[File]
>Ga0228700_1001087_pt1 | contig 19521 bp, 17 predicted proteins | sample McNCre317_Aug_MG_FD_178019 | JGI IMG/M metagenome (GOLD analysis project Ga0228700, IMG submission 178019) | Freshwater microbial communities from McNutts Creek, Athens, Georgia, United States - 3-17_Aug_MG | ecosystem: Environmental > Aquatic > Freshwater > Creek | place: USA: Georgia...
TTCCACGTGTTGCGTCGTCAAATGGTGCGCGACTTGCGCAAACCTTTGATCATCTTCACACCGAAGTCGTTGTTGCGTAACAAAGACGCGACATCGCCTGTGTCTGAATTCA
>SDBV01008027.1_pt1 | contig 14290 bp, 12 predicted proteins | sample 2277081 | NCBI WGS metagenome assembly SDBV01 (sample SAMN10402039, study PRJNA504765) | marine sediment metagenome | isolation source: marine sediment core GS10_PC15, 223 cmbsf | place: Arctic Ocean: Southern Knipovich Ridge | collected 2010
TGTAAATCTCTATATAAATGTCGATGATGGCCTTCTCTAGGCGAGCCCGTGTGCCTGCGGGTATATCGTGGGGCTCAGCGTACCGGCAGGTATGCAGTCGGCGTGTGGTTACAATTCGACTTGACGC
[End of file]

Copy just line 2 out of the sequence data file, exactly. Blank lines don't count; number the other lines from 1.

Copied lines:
TTCCACGTGTTGCGTCGTCAAATGGTGCGCGACTTGCGCAAACCTTTGATCATCTTCACACCGAAGTCGTTGTTGCGTAACAAAGACGCGACATCGCCTGTGTCTGAATTCA